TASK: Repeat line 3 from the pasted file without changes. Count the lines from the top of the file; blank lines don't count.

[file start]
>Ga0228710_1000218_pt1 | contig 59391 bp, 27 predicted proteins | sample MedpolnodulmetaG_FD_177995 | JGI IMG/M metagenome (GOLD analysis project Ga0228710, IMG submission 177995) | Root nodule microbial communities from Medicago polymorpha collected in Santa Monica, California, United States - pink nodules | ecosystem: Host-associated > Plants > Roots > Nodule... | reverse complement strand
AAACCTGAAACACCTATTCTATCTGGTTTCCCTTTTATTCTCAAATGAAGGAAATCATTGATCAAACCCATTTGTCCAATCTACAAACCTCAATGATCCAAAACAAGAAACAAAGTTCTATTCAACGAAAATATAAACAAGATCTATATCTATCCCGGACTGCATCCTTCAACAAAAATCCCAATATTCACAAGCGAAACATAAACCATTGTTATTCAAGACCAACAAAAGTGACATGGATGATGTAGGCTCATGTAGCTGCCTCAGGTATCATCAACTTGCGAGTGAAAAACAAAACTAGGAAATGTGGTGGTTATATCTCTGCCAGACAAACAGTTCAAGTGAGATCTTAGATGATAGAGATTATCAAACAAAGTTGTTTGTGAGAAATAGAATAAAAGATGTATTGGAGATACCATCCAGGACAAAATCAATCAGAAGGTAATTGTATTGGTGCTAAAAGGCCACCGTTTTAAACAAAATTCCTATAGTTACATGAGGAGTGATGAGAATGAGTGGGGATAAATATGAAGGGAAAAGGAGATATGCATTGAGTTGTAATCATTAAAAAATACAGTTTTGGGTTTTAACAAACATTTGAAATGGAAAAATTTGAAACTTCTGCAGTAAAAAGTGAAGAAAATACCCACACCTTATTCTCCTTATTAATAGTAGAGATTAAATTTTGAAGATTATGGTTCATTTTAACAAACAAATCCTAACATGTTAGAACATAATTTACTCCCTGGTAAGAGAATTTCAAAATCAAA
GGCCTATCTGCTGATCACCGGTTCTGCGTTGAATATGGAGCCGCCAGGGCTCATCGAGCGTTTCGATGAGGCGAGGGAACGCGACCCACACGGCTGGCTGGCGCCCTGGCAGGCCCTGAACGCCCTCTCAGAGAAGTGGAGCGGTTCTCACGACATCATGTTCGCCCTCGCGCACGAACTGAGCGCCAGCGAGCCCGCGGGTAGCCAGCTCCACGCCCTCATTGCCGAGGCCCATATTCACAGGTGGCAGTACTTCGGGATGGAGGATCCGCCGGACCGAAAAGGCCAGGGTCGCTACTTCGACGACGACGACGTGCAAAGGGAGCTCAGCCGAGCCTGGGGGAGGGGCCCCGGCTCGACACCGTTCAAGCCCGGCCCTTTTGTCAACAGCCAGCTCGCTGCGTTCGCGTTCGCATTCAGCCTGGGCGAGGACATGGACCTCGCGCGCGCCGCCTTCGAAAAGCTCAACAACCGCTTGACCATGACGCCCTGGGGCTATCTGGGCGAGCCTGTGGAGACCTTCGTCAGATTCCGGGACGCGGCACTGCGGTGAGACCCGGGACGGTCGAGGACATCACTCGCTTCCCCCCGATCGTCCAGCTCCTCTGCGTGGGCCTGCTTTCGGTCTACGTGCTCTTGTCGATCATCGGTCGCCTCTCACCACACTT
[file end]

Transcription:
GGCCTATCTGCTGATCACCGGTTCTGCGTTGAATATGGAGCCGCCAGGGCTCATCGAGCGTTTCGATGAGGCGAGGGAACGCGACCCACACGGCTGGCTGGCGCCCTGGCAGGCCCTGAACGCCCTCTCAGAGAAGTGGAGCGGTTCTCACGACATCATGTTCGCCCTCGCGCACGAACTGAGCGCCAGCGAGCCCGCGGGTAGCCAGCTCCACGCCCTCATTGCCGAGGCCCATATTCACAGGTGGCAGTACTTCGGGATGGAGGATCCGCCGGACCGAAAAGGCCAGGGTCGCTACTTCGACGACGACGACGTGCAAAGGGAGCTCAGCCGAGCCTGGGGGAGGGGCCCCGGCTCGACACCGTTCAAGCCCGGCCCTTTTGTCAACAGCCAGCTCGCTGCGTTCGCGTTCGCATTCAGCCTGGGCGAGGACATGGACCTCGCGCGCGCCGCCTTCGAAAAGCTCAACAACCGCTTGACCATGACGCCCTGGGGCTATCTGGGCGAGCCTGTGGAGACCTTCGTCAGATTCCGGGACGCGGCACTGCGGTGAGACCCGGGACGGTCGAGGACATCACTCGCTTCCCCCCGATCGTCCAGCTCCTCTGCGTGGGCCTGCTTTCGGTCTACGTGCTCTTGTCGATCATCGGTCGCCTCTCACCACACTT